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The Buck May Not Stop at the Jonathan Buck Memorial in Bucksport, Maine But the Curious Definitely Do!

On a recent weekend in Maine in search of lighthouses during the American Lighthouse Foundation's 2013 Midcoast Maine Lighthouse Challenge, a distracted sidekick and I were heading north from our weekend accommodations in Rockport through the rain and fog en route to our first lighthouse of the day located in the small coastal town of Castine. As we approached the town of Bucksport, I found myself wracking my brain in search of a dim memory that seemed to be as wispy as the fog around us ... something about a monument and a leg ... I was pretty sure that the elusive memory had something to do with Bucksport and a curse but I could only recall bits and pieces of whatever it was I had read long ago until we started to pass the local Hannaford Supermarket (with a cloudy view of the Penobscot Narrows Bridge that we had recently crossed over in the background) ...

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... and that was when I saw a cemetery easily visible on a hill across the street and the memory finally came rushing back in!  Granted, the large sign announcing the "Jonathan Buck Monument" certainly helped!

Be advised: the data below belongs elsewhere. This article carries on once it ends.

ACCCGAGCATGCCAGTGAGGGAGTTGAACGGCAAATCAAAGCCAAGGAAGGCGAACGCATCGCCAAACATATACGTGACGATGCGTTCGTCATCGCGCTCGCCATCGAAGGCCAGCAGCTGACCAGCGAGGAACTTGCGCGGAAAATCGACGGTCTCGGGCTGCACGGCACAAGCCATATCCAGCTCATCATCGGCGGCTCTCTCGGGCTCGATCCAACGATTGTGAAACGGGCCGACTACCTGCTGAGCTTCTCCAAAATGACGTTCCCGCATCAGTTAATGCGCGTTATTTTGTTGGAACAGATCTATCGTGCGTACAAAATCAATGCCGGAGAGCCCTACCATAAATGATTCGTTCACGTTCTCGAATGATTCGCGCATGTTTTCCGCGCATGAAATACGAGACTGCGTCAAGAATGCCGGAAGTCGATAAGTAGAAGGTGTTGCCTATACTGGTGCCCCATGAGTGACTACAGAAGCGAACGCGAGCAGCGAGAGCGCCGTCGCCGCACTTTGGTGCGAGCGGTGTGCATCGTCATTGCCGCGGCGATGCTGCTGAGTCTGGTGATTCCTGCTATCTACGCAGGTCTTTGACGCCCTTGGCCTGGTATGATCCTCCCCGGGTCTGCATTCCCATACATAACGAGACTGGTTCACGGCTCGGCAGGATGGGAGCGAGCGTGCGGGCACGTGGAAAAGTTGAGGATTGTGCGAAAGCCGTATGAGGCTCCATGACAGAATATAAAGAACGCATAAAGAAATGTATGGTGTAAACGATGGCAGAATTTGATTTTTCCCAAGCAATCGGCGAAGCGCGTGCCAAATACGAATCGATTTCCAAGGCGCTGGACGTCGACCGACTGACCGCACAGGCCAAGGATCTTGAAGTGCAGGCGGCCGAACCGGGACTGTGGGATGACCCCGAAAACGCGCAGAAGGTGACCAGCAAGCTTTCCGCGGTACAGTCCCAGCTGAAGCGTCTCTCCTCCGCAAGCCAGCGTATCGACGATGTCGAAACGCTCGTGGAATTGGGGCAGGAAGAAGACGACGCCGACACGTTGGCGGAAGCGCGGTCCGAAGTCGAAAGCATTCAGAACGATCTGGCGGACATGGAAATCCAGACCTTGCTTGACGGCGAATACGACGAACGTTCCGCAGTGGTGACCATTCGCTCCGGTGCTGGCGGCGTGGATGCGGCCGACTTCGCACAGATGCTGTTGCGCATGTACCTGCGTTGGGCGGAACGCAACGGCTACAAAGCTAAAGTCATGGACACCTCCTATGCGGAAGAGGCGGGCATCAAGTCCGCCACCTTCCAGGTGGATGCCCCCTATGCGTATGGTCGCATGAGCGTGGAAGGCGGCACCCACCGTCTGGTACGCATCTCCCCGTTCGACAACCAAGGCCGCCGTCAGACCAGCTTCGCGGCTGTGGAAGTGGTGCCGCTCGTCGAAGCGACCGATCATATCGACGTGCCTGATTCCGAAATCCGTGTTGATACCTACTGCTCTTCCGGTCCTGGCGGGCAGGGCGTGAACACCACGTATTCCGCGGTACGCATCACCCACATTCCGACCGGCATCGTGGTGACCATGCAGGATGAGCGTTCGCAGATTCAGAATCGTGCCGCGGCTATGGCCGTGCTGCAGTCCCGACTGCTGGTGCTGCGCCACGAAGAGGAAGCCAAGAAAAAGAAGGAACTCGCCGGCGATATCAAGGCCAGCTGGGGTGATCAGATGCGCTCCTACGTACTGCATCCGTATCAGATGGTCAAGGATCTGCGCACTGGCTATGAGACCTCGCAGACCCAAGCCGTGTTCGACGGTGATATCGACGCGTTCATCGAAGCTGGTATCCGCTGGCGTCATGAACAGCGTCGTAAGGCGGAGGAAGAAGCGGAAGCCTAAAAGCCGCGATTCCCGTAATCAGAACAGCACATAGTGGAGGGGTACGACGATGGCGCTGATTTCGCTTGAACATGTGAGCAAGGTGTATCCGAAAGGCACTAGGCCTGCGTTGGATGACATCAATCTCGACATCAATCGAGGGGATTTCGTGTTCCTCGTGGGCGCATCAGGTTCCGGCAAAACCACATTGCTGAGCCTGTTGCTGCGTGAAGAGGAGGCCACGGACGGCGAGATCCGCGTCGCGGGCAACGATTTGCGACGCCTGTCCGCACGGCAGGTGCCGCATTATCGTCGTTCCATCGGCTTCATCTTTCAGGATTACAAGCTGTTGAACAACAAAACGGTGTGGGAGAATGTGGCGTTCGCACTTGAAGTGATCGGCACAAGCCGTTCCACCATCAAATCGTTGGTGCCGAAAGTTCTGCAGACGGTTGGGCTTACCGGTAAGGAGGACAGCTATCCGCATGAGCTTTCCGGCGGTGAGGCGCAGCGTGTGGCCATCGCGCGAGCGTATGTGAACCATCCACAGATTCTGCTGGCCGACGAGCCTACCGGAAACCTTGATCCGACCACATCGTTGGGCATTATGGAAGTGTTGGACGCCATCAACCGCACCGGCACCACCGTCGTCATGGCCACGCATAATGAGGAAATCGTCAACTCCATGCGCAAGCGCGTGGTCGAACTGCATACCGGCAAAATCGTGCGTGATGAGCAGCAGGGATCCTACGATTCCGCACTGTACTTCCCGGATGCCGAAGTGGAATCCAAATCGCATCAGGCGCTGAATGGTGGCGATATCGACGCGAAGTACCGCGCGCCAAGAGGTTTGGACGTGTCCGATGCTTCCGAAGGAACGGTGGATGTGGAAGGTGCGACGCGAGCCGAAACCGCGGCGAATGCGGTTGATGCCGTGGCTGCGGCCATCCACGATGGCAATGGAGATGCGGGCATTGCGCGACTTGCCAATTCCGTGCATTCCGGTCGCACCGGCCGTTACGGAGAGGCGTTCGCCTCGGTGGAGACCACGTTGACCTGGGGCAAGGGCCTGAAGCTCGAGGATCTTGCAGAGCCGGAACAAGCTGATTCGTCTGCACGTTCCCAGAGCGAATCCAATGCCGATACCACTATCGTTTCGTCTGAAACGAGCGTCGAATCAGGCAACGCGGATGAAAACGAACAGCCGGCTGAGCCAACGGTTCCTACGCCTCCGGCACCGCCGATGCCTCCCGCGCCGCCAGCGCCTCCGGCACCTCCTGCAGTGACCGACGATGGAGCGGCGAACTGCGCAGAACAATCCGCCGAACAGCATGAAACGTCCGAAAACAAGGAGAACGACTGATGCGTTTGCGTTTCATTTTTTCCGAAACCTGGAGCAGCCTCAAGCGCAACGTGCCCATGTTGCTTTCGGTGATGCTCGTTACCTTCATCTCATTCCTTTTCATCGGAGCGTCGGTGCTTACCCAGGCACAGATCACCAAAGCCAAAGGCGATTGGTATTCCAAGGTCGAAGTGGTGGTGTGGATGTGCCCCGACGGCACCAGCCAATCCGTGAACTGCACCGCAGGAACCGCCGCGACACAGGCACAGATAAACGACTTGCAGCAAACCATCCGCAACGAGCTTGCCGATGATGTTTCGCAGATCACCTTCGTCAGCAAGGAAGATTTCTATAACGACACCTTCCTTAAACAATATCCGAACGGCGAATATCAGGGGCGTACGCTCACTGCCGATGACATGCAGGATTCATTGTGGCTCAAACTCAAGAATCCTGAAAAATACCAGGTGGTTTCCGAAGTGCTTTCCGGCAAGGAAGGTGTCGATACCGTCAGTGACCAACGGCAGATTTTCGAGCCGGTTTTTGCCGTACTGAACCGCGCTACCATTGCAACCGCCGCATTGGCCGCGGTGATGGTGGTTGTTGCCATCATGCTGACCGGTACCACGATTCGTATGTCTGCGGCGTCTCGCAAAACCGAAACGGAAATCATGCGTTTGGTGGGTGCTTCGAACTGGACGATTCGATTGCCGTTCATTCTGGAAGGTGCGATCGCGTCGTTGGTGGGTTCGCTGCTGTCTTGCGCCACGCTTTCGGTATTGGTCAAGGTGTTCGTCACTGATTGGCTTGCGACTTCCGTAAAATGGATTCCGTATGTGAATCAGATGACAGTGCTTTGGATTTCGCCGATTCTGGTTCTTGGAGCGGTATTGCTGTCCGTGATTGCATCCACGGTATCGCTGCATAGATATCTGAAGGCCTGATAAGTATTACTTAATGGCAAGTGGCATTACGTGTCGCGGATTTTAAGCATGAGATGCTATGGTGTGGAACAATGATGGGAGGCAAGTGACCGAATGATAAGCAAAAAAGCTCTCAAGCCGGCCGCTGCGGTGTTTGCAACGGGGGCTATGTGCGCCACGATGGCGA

Buck Cemetery, Bucksport, ME

"That's it! I remember now! There's a leg that appears on the monument that was put there by a witch's curse!" I couldn't quite remember all of the details of the story but rather than pull a u-turn in the now-pouring rain, Paula - my distracted sidekick for the weekend - and I decided that we'd stop by and check things out on our return trip from visiting Dyce Head Lighthouse in Castine (30 minutes southeast of the cemetery) in the hopes that maybe the weather would be a little better on our return trip through Bucksport.

Buck Cemetery, Bucksport, ME

Upon our return, the rain had indeed stopped so we pulled into a small parking lot adjacent to the cemetery on Hicks Street right off of the main road across from the previously mentioned Hannaford's (obviously the town expected tourists and the curious to want to visit) and got out to take a look at the monument that had been erected to the memory of Jonathan Buck.